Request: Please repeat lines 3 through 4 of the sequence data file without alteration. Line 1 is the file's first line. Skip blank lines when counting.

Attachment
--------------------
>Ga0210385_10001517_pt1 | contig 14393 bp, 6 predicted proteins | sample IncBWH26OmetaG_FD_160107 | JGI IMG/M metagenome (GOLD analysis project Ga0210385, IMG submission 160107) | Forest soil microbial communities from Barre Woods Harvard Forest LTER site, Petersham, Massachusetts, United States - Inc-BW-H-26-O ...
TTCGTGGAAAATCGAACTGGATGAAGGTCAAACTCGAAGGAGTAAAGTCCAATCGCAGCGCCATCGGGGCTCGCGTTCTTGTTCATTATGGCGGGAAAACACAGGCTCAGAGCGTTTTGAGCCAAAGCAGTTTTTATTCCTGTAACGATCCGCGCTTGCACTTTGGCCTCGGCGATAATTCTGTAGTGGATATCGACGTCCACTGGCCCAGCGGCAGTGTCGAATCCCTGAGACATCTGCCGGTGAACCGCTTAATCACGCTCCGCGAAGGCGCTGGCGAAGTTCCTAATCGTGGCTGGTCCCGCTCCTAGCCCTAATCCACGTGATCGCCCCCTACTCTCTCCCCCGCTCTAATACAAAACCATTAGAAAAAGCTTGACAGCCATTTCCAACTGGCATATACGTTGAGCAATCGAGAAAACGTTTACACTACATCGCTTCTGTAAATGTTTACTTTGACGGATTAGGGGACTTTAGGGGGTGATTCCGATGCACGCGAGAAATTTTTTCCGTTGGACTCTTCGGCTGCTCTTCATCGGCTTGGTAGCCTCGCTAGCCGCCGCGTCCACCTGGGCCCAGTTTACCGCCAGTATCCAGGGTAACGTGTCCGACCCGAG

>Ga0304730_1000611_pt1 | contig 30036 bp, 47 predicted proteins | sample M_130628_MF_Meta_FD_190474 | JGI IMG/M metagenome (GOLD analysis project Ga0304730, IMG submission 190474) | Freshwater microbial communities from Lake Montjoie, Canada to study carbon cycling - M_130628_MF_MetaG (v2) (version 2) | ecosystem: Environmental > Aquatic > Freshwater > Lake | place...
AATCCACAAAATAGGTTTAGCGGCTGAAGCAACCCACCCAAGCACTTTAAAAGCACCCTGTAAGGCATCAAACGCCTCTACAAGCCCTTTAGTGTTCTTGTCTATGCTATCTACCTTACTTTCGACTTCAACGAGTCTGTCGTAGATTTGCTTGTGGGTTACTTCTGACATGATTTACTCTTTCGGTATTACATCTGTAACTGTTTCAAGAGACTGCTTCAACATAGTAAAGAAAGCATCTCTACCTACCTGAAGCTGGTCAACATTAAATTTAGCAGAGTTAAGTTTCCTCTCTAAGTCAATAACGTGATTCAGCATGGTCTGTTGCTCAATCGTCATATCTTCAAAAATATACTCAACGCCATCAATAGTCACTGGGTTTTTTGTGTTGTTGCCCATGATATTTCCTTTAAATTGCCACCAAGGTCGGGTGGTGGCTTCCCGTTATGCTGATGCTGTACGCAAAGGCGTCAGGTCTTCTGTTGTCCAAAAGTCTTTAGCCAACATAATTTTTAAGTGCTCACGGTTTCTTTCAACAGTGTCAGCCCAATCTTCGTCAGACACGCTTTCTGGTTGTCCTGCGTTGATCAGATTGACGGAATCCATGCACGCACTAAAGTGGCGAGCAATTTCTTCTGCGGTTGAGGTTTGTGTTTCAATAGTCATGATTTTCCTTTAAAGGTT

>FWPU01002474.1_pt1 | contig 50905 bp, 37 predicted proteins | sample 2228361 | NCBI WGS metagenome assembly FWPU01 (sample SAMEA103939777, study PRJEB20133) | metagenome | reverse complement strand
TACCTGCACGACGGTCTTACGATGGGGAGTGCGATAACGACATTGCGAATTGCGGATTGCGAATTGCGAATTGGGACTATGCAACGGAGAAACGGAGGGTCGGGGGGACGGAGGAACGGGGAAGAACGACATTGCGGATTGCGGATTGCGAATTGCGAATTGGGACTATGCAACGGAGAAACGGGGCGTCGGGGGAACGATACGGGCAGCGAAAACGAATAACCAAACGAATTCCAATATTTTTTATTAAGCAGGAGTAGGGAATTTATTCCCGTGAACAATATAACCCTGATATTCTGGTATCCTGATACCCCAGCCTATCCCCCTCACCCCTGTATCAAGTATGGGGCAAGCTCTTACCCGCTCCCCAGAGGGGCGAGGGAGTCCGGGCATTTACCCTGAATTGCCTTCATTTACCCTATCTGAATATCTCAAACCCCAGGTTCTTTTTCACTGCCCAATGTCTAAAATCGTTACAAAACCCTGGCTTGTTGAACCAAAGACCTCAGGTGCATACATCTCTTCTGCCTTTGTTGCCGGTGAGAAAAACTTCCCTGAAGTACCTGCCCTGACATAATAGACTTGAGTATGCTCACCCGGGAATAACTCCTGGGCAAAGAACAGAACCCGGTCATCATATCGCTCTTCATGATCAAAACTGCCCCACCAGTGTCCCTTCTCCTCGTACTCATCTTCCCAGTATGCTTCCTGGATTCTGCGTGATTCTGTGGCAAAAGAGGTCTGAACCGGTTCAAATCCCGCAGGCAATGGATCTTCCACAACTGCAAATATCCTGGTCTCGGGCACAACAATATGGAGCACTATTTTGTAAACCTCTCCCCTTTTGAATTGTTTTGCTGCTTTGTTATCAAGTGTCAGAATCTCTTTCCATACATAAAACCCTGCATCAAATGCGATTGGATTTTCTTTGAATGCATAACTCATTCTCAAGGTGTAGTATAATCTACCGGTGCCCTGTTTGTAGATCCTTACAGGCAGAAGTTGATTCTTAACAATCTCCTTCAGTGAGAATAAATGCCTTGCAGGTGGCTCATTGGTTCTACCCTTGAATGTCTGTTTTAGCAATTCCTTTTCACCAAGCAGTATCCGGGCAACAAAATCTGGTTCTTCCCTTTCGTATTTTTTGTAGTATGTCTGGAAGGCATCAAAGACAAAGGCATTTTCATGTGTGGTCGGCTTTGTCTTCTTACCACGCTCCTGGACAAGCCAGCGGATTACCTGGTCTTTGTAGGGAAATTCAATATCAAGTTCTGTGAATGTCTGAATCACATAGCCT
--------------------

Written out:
>Ga0304730_1000611_pt1 | contig 30036 bp, 47 predicted proteins | sample M_130628_MF_Meta_FD_190474 | JGI IMG/M metagenome (GOLD analysis project Ga0304730, IMG submission 190474) | Freshwater microbial communities from Lake Montjoie, Canada to study carbon cycling - M_130628_MF_MetaG (v2) (version 2) | ecosystem: Environmental > Aquatic > Freshwater > Lake | place...
AATCCACAAAATAGGTTTAGCGGCTGAAGCAACCCACCCAAGCACTTTAAAAGCACCCTGTAAGGCATCAAACGCCTCTACAAGCCCTTTAGTGTTCTTGTCTATGCTATCTACCTTACTTTCGACTTCAACGAGTCTGTCGTAGATTTGCTTGTGGGTTACTTCTGACATGATTTACTCTTTCGGTATTACATCTGTAACTGTTTCAAGAGACTGCTTCAACATAGTAAAGAAAGCATCTCTACCTACCTGAAGCTGGTCAACATTAAATTTAGCAGAGTTAAGTTTCCTCTCTAAGTCAATAACGTGATTCAGCATGGTCTGTTGCTCAATCGTCATATCTTCAAAAATATACTCAACGCCATCAATAGTCACTGGGTTTTTTGTGTTGTTGCCCATGATATTTCCTTTAAATTGCCACCAAGGTCGGGTGGTGGCTTCCCGTTATGCTGATGCTGTACGCAAAGGCGTCAGGTCTTCTGTTGTCCAAAAGTCTTTAGCCAACATAATTTTTAAGTGCTCACGGTTTCTTTCAACAGTGTCAGCCCAATCTTCGTCAGACACGCTTTCTGGTTGTCCTGCGTTGATCAGATTGACGGAATCCATGCACGCACTAAAGTGGCGAGCAATTTCTTCTGCGGTTGAGGTTTGTGTTTCAATAGTCATGATTTTCCTTTAAAGGTT